- Libby’s canned pumpkin pie mix contains water, sugar, spices, dextrose, and natural flavours.
- E.D. Smith canned pumpkin filling is made with pumpkin, sugar, water, spices (contain wheat flour), salt, vegetable oil, caramel colour
For this reason, if you want to replace pure pumpkin with pumpkin filling, you will have to adjust the spices in your recipe, as well as the salt, and possibly the sugar. There’s no direct equation for replacing one with the other. Sorry!
Other pumpkin substitutes that aren’t pumpkin-based
If you can’t find canned pure pumpkin and you can’t find a sugar pumpkin, consider exploring other squashes which you can easily turn into purée and use interchangeably to replace canned pure pumpkin. Follow the recipe below and make sure to take the time to strain the purée for an hour through a cheesecloth to remove the excess moisture if you find your purée is very wet.
Otherwise, replace pure pumpkin with mashed sweet potato, cup-for-cup!
When you are baking and cooking with squash and pumpkin, don’t forget to save the seeds so that you can make toasted pumpkin seeds (or squash seeds) to snack on!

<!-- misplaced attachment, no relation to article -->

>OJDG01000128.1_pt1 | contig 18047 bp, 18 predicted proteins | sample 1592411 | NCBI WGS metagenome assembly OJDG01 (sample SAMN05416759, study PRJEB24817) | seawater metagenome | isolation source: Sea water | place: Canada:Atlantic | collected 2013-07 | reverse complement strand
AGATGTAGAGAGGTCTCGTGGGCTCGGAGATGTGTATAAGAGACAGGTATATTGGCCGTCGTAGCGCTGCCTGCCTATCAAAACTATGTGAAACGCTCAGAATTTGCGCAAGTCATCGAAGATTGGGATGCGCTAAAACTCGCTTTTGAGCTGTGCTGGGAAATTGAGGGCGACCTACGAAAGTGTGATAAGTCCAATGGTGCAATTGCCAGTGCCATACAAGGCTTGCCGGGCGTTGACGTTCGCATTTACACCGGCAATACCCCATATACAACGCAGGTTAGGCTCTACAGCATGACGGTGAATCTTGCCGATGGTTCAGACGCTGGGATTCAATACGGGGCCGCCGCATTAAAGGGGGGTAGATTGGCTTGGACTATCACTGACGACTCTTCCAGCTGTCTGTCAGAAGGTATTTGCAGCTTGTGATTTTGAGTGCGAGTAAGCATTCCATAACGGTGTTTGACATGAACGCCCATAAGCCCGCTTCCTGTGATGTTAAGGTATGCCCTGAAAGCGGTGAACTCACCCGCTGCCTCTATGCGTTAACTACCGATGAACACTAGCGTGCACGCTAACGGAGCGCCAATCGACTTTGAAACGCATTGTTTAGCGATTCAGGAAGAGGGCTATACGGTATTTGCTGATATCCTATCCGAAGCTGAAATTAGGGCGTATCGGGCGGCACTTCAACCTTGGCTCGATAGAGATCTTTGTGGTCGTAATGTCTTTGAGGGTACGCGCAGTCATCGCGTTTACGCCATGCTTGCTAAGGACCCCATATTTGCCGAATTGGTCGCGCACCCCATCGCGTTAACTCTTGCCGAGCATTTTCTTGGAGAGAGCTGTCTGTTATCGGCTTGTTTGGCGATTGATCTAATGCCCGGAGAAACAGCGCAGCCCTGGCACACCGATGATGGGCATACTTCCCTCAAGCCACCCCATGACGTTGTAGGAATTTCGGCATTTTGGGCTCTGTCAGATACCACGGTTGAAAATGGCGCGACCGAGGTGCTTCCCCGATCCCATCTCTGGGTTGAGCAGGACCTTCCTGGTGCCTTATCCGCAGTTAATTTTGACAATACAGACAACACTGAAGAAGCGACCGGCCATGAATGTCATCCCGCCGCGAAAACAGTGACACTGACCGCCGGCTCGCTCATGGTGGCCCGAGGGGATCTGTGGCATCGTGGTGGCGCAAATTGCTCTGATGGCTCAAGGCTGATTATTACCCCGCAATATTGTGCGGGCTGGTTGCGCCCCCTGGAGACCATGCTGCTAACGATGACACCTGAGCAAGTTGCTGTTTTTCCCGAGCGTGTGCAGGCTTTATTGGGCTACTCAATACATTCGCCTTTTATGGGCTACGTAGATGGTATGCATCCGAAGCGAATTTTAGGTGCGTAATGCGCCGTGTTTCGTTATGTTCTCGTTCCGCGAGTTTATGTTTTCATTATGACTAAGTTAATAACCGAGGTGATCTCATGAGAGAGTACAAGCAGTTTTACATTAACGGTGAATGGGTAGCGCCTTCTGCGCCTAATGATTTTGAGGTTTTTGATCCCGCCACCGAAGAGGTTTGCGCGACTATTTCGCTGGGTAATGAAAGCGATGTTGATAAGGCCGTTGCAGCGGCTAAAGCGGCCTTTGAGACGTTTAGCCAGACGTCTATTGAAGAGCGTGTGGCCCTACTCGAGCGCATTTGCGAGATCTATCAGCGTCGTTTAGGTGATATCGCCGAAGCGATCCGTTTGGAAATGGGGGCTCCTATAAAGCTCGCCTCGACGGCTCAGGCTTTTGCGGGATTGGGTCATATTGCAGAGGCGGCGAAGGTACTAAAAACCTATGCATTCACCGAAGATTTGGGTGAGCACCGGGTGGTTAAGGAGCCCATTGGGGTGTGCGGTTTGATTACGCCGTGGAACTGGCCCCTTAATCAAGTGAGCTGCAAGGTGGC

Homemade pumpkin purée
- 1 kg (2.2 lb) Sugar pumpkin also called Pie pumpkin
- Preheat the oven to 400 ºF. Line a sheet pan with parchment paper (preferably a rimmed sheet pan to catch any juices).
- Cut the pumpkin in half, lengthwise.
- Scrape out the seeds and save them to make toasted pumpkin seeds.
- Place the pumpkin halves, cut-side down on the prepared sheet pan.
- Roast for 45 minutes to 1 hour, or until very tender.
- Let cool, then scrape out the flesh of the pumpkin and place it in the food processor.
- Process the pumpkin to form a smooth purée.
- If the pumpkin purée seems a little loose or watery, strain it through a cheesecloth for 1 hour or cook it down on the stove to concentrate it.
- Store in the refrigerator for up to 1 week or freeze it.
Now that you know how to make pumpkin purée at home, you can bake with it and make
And if you have a little leftover, you can easily use it up in this recipe for a super easy pumpkin pie shake
Janice Lawandi is chemist-turned-baker, working as a recipe developer in Montreal, Quebec, Canada. She studied pastry at Le Cordon Bleu in Ottawa and cooking at l’Académie Culinaire. She has a BSc in Biochemistry from Concordia University and a PhD in Chemistry from McGill University. Visit janicelawandi.com to see my portfolio.